Knight has not been afforded the same benefits of patience. His match at Crown Jewel feels like an instant gratification approach to get while the getting's good because no one knows if this will last. You'd be hard-pressed to name any meaningful feuds, rivalries, or programs that Knight has been involved in along the way to make this moment as meaningful as it could be. And while I'd be the first to admit that I personally don't quite get his appeal, it's impossible to look at all those fans chanting loudly along with him and say they're wrong about what they like. But that also seems to be all there is to him right now — surface-level excitement. 

What's The Plan For LA Knight?

Knight lacks a true emotional connection to what he does in the ring, and that's where the real difference between him and Austin or anyone else who has seen such a rapid rise in the business. I'm not quite sold on the fact that people care about what he does in the ring, or in matches, or in championships he might win. They want to see him come to the ring, so they can have a good time — but the rest of it doesn't carry the same weight. Now, that can be fixed — but it takes time, something WWE doesn't seem all that interested in giving to him as he's pushed into the Crown Jewel main event. 

After all, what's the plan for this weekend anyway? Is he really going to dethrone Roman Reigns? It'd sure be an unexpected wrinkle, but Knight as champion is along the lines of a dog catching the car it's been chasing. Once that lovable mutt finally reaches its prize, it has no idea what to do with it. So, while the idea of Knight as champ is fresh and new, it doesn't seem like anyone would know what the hell to do at that point — a recipe for dulling any of the shine Knight is continuing to grow.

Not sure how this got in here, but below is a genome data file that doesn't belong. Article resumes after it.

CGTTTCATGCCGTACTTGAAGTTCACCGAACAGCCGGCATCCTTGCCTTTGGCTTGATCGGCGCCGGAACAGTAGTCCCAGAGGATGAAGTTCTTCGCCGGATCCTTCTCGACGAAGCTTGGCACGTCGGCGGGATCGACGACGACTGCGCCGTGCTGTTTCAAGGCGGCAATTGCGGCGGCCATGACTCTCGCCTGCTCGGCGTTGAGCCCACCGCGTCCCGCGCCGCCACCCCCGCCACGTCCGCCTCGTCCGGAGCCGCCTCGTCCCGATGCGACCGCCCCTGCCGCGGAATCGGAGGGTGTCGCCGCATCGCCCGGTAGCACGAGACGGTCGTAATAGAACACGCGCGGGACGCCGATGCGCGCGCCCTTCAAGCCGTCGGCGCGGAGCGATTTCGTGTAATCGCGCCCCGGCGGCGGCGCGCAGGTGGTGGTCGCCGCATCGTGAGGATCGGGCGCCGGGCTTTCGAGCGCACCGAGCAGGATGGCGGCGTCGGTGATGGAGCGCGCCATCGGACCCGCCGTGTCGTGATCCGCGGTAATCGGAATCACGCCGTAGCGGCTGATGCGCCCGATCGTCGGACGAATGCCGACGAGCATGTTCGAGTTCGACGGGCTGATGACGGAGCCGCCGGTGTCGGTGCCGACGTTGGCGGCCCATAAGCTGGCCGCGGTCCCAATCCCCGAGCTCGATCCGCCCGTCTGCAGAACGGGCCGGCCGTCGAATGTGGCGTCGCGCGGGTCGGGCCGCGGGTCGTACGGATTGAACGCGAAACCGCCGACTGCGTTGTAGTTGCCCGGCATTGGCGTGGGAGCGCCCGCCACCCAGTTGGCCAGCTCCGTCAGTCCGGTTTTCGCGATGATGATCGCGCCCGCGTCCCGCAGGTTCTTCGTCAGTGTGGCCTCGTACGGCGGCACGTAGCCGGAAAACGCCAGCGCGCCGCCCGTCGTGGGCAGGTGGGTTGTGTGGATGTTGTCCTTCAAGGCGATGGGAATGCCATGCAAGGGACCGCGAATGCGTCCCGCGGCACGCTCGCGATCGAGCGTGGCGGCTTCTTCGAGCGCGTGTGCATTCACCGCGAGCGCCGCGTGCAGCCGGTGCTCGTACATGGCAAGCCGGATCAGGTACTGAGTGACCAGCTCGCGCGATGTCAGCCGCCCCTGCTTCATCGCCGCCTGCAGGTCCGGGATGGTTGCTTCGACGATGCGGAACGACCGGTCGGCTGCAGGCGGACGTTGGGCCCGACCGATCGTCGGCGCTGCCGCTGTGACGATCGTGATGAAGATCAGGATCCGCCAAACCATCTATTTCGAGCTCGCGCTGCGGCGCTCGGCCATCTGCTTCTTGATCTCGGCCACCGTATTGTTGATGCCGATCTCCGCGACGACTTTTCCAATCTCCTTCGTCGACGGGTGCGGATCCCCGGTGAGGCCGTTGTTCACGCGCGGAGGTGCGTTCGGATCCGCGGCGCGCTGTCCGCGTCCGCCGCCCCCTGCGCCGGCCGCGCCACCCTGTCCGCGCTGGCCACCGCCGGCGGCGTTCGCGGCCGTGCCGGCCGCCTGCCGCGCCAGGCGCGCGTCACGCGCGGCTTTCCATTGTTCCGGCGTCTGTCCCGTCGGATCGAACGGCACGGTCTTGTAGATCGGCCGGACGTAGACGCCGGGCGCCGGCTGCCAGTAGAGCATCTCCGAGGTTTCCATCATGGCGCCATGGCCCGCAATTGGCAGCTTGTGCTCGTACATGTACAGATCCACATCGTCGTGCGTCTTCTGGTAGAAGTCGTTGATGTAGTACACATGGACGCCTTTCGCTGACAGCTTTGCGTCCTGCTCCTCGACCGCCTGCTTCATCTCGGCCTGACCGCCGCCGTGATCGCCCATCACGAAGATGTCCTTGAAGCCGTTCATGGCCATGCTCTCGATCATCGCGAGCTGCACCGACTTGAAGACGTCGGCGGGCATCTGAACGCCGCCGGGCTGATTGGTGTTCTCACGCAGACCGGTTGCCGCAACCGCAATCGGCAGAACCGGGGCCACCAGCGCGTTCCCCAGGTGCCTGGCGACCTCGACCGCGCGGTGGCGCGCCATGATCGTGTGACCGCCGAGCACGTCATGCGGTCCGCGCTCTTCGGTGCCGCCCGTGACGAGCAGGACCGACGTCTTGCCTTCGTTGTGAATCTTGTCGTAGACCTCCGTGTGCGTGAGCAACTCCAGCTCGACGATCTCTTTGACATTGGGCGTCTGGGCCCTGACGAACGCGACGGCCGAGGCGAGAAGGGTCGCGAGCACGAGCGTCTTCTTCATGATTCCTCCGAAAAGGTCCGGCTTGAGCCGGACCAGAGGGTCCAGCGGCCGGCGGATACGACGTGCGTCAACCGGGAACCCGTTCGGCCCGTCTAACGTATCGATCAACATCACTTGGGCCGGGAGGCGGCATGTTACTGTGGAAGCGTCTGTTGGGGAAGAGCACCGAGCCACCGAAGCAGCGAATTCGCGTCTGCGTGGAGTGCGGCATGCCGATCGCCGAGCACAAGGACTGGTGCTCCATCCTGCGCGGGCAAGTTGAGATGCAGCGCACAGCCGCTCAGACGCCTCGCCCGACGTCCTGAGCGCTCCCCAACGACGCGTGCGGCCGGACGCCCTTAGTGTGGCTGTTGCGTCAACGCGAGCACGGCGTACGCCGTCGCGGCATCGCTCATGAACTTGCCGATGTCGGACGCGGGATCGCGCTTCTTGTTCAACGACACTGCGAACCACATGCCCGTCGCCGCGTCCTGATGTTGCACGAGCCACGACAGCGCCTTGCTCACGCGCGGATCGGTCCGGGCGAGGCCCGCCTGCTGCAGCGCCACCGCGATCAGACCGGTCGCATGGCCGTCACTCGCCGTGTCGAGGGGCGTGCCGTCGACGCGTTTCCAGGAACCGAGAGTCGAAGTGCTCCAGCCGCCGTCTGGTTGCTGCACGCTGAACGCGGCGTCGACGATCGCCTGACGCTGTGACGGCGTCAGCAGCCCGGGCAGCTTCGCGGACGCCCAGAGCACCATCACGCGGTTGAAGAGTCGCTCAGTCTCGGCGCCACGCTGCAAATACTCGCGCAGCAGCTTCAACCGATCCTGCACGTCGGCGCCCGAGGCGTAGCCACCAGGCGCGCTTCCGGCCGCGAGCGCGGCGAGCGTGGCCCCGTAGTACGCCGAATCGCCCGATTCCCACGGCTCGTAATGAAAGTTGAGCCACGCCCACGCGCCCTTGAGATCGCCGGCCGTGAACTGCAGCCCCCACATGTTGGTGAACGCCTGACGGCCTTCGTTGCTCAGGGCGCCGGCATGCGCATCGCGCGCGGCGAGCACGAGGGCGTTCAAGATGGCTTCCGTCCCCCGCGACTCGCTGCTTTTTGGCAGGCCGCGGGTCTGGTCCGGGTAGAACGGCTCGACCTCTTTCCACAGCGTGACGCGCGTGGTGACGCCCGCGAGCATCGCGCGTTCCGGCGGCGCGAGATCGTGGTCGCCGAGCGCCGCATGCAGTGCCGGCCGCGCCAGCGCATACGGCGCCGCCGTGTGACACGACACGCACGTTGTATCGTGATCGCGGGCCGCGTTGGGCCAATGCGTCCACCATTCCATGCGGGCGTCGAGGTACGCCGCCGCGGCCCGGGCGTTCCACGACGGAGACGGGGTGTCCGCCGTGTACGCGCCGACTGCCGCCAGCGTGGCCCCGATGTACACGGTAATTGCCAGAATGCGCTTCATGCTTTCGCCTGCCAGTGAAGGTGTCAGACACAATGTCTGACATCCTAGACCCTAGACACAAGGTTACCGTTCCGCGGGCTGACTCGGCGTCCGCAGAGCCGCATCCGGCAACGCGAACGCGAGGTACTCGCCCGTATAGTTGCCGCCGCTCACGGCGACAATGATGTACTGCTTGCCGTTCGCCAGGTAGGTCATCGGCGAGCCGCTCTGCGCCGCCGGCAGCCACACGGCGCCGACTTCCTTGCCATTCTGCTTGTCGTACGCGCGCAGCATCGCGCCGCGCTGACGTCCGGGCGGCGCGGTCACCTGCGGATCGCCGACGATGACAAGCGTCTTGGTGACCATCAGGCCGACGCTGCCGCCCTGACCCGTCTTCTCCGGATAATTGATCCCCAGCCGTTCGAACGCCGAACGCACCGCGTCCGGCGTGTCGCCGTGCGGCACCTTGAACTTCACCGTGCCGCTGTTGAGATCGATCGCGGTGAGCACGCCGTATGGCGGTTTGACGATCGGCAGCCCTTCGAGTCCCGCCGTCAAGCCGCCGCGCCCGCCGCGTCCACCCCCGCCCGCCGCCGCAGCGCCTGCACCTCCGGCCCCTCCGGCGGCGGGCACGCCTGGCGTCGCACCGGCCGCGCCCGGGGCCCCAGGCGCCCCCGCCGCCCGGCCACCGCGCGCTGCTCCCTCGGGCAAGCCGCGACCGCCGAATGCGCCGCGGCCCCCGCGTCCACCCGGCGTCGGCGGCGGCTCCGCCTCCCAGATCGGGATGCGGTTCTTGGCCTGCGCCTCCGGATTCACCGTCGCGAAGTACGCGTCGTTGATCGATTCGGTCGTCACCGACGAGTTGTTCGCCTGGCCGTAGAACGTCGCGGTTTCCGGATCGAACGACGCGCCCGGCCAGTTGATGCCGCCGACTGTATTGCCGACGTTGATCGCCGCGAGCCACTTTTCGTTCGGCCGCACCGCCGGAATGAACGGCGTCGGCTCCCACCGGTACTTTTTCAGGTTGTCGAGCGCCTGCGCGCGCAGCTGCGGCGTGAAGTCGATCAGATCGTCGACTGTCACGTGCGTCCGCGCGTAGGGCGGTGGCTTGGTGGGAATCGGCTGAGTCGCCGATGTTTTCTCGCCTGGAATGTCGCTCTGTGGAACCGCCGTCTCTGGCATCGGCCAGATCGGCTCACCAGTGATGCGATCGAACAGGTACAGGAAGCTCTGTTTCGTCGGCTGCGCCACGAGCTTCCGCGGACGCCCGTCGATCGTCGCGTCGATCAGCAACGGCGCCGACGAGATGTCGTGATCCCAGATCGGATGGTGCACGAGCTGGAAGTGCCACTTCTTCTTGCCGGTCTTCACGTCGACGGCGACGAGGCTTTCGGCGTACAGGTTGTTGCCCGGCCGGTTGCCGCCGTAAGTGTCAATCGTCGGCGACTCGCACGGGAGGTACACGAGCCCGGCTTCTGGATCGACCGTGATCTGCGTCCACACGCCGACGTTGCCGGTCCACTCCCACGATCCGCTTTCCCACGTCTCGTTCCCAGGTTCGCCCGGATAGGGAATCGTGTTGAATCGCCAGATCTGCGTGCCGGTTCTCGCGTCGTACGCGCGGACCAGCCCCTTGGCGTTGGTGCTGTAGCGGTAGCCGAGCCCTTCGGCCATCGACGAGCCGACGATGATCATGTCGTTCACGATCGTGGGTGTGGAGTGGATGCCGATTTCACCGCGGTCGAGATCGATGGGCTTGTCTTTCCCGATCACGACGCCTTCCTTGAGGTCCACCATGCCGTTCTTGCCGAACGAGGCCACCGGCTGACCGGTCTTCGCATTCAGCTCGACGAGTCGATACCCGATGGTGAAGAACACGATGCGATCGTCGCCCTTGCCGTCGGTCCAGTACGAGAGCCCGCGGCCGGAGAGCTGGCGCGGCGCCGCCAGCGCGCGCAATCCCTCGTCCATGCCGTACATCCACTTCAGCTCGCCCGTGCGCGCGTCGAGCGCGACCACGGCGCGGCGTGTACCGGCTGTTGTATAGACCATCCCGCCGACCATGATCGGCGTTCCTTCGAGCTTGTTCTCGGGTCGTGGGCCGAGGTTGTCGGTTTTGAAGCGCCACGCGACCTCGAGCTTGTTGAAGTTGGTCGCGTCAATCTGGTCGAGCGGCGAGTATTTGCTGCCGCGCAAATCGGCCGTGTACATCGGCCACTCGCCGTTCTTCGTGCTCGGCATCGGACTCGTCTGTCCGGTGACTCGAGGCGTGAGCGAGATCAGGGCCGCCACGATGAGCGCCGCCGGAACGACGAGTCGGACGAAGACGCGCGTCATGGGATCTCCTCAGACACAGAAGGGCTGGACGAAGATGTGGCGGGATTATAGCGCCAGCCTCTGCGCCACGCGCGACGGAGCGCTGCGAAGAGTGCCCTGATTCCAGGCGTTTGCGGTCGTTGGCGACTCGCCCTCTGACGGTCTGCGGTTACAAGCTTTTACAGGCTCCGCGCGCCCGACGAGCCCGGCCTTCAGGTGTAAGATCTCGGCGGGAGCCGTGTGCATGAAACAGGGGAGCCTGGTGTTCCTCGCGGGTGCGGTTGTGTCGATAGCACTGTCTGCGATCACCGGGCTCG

But the flip side is what happens when he loses on Saturday in Saudi Arabia, because that's where the real danger comes in for LA Knight. We've seen Superstars in the past climb the ranks quickly and be thrust into a title opportunity because they were white-hot. And when they walked away from those opportunities defeated, a certain degree of disappointment set in for hopeful fans. Does the name Braun Strowman ring a bell? His loss to Brock Lesnar at No Mercy in 2017 — when fans were clamoring for WWE to pull the trigger on a Strowman reign — killed any momentum he had, and he never quite recovered. WWE should be learning from those mistakes, not actively repeating them.

The Fallen Mega-Star

WWE has plans for what it wants to do with Roman Reigns and his Undisputed WWE Universal Championship. It may include Cody Rhodes or The Rock in the grand scheme of things. But at least at this moment, LA Knight is not a legitimate part of it, so using him here in such a throwaway fashion could create some long-lasting damage that he never recovers from — and that's not good for him, the company, or the fans. 

I have enjoyed Knight's interactions with Reigns during the match's build, which have shown me the true potential in what Knight is capable of — especially if he can put his money where his mouth is repeatedly in matches that help build his credibility as a competitor. There is more to do with Knight and more for him to give. He is only scratching the surface of his popularity right now, and the sky is truly the limit if WWE commits to sticking with him. 

But, to everything, there is a season — and right now isn't LA Knight's. So I'd advise WWE to tread very carefully in Saudi Arabia with how LA Knight is treated — because it'd be a real shame to waste his mega-stardom just as he's getting started.